I Am [Not] Ozzy


Last week, I found myself stuck at Heathrow for three hours. I had eight pounds worth of loose change bouncing around in my pocket. Rather than blow it all on candy, I bought a copy of Ozzy Osbourne’s autobiography I Am Ozzy.

I wasn’t expecting much. After catching a few episodes of The Osbournes back in the early ’00s, I figured that Ozzy’s years of reckless self abuse had rendered him a blubbering, monosyllabic train wreck. I thought wrong.

Maybe it’s primarily due to the efforts of his co-author but Ozzy proves himself to be one hell of a storyteller. I’m at about the halfway mark and I’m ready to proclaim I Am Ozzy one of the top 3 music autobiographies of all time. It warrants a spot alongside Cash by Johnny Cash and David Lee Roth’s Crazy From the Heat.

Ozzy’s prose goes from wild to heartbreaking to disgusting to enraging, sometimes all within a few pages. He’s the ultimate real world anti-hero; a man who was a legitimate psychopath for much of his life but a charming one, for what it’s worth. During one passage, he recalls going on a drug-fueled, midnight rampage across his estate with a samurai sword after returning home from a US tour in the late ’70s. The things he does are terrifying. After hearing all of the calamity, his elderly neighbor goes outside and tracks him down. Upon finding him blood-soaked and manic, she coolly remarks, “Ah, Mr. Osbourne. I see you’ve returned from America. *Unwinding* are we?” before returning to bed.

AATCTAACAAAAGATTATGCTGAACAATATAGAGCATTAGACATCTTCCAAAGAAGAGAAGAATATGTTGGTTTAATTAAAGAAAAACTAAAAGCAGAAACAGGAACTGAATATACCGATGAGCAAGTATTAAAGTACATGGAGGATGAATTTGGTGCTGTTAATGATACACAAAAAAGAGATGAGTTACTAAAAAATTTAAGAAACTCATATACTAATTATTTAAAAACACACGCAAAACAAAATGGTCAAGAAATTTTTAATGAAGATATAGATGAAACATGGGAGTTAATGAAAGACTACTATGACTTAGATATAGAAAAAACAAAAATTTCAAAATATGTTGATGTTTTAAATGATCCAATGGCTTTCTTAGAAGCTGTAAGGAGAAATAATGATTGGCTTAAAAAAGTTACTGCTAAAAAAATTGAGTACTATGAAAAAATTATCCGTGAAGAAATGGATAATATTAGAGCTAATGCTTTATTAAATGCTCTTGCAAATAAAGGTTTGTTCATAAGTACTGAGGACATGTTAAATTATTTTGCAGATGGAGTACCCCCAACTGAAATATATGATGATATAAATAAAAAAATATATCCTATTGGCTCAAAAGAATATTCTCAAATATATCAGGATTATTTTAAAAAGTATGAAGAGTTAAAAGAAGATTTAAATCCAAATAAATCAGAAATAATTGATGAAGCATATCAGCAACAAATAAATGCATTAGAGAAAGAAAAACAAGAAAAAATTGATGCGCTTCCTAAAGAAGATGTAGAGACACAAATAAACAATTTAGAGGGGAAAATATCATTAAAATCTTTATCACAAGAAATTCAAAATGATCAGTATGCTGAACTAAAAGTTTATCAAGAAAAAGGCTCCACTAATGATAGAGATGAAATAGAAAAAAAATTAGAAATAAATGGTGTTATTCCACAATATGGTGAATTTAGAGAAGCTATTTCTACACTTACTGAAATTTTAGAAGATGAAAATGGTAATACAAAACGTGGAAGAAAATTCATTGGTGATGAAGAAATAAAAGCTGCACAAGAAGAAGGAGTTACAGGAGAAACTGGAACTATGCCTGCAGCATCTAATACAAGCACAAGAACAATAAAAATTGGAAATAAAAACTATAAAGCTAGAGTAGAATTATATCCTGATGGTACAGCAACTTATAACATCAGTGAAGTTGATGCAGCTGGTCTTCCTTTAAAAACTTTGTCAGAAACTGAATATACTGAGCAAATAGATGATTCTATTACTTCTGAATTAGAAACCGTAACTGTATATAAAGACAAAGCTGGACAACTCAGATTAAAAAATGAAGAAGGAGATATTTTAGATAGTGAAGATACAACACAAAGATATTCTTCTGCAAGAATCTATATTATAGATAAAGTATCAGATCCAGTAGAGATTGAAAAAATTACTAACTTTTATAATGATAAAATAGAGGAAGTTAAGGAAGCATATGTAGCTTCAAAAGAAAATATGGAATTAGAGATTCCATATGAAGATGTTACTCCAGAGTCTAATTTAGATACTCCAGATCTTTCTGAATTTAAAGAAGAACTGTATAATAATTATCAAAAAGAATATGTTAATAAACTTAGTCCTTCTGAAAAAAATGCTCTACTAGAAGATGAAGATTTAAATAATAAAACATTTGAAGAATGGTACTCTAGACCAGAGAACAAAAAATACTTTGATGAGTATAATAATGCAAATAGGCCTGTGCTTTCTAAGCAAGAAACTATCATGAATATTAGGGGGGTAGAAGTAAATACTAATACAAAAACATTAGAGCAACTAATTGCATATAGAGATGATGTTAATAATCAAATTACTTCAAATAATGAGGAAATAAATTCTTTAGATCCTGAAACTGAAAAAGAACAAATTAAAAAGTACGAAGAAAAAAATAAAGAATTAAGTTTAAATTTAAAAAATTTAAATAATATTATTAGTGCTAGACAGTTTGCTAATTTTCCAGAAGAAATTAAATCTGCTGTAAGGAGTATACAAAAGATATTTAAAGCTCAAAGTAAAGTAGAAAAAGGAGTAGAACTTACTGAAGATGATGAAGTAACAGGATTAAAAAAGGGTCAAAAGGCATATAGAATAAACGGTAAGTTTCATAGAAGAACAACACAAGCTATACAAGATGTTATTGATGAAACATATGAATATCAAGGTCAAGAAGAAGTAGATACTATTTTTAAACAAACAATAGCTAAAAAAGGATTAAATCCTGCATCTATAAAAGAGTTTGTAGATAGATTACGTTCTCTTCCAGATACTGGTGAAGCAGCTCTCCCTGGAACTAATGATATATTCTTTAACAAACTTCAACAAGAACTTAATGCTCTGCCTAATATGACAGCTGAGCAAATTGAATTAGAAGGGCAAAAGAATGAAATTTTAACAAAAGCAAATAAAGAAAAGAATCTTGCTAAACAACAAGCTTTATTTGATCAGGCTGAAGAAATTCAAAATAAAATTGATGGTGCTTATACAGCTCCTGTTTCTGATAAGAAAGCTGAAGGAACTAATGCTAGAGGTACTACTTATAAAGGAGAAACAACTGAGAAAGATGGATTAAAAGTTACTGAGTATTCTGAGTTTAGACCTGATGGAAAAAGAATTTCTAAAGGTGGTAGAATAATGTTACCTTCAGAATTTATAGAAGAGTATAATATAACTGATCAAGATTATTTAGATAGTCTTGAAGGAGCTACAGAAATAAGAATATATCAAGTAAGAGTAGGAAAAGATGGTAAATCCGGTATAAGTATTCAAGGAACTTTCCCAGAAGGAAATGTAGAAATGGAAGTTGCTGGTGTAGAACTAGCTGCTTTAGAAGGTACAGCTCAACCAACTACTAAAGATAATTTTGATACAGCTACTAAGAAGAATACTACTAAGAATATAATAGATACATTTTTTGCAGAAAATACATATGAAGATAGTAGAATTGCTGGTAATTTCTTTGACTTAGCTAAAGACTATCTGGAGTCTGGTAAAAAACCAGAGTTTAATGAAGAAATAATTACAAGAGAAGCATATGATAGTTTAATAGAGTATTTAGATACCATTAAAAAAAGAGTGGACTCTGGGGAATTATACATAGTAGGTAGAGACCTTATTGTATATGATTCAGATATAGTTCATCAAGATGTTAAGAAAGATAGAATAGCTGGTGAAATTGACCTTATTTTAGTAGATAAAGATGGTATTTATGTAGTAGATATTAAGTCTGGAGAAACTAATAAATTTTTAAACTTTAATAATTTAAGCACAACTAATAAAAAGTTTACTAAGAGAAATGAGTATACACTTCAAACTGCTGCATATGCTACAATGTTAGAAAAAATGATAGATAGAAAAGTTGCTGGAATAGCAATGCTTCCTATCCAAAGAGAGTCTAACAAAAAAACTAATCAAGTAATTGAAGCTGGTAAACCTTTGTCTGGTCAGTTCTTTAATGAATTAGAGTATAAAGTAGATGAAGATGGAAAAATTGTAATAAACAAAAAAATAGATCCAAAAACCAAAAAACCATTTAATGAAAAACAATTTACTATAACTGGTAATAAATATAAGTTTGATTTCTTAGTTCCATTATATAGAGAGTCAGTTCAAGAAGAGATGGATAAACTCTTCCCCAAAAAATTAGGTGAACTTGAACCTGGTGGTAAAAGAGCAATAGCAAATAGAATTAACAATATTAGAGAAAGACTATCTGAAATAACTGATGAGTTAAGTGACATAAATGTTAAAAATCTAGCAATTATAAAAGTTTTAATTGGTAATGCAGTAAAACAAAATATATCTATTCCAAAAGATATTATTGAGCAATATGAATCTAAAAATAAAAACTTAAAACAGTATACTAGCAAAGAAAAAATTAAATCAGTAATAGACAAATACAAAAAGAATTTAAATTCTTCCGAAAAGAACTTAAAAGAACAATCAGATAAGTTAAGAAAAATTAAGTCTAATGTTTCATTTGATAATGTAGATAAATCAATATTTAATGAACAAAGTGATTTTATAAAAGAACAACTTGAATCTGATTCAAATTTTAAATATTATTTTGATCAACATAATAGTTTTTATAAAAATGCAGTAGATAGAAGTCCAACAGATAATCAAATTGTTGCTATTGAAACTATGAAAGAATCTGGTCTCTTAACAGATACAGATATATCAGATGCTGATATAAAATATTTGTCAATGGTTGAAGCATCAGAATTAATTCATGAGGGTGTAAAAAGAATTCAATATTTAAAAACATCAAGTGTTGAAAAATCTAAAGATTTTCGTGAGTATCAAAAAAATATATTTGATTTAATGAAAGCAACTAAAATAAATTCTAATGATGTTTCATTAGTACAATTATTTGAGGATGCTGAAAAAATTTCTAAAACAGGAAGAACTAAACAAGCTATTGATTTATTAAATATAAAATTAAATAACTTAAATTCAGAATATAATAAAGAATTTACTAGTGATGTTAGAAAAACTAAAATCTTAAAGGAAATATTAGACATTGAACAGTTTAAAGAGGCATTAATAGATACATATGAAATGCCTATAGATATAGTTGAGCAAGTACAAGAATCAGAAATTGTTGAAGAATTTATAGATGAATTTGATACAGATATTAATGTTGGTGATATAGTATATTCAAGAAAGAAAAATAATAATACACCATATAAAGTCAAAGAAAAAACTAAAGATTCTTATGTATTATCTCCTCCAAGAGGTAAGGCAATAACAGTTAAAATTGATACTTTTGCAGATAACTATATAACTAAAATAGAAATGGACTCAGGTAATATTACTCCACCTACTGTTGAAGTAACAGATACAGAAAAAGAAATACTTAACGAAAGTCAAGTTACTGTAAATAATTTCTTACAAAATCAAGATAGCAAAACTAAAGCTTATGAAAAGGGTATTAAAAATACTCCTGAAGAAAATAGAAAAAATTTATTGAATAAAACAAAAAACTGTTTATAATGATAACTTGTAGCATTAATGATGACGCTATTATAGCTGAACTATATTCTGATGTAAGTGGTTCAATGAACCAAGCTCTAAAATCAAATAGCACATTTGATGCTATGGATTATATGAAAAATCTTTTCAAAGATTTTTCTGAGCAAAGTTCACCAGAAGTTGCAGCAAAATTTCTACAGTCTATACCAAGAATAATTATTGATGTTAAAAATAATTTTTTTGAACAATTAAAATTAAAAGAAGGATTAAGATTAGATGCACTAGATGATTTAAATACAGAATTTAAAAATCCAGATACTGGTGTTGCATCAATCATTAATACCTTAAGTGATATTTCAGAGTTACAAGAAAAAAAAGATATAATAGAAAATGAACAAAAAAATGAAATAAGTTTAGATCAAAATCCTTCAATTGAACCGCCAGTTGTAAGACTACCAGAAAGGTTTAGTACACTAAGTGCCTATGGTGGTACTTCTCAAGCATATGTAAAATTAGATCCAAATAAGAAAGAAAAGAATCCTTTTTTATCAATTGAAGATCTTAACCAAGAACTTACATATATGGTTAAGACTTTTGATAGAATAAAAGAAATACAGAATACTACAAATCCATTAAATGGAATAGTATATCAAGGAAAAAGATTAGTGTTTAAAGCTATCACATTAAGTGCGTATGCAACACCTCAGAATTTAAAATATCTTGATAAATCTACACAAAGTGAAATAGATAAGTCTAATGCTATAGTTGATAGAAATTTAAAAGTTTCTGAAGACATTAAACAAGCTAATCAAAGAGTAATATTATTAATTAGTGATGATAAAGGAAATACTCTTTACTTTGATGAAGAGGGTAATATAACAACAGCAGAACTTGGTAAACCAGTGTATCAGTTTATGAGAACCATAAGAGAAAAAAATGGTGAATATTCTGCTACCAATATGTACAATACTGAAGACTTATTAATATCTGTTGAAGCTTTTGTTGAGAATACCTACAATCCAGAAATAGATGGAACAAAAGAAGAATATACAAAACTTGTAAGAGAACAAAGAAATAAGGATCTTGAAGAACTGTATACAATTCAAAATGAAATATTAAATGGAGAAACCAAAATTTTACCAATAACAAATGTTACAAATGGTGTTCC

It’s this sort of pitch-black humor that makes the book impossible to put down. Additional anecdotes include Ozzy happily mocking Black Sabbath’s satanic followers, the first time he played one of his records for his staunch/conservative father and why he didn’t wear shoes for much of the late ’60s.

I’ll leave you with this bit from page 83:

“I don’t remember when we first played ‘Black Sabbath’ but I sure as hell remember the audience’s reaction: all the girls ran out of the venue, screaming. ‘Isn’t the whole point of being in a band to get a shag, not to make chicks run away?’ I complained to the others, afterwards.

‘They’ll get used to it,’ Geezer responded.”

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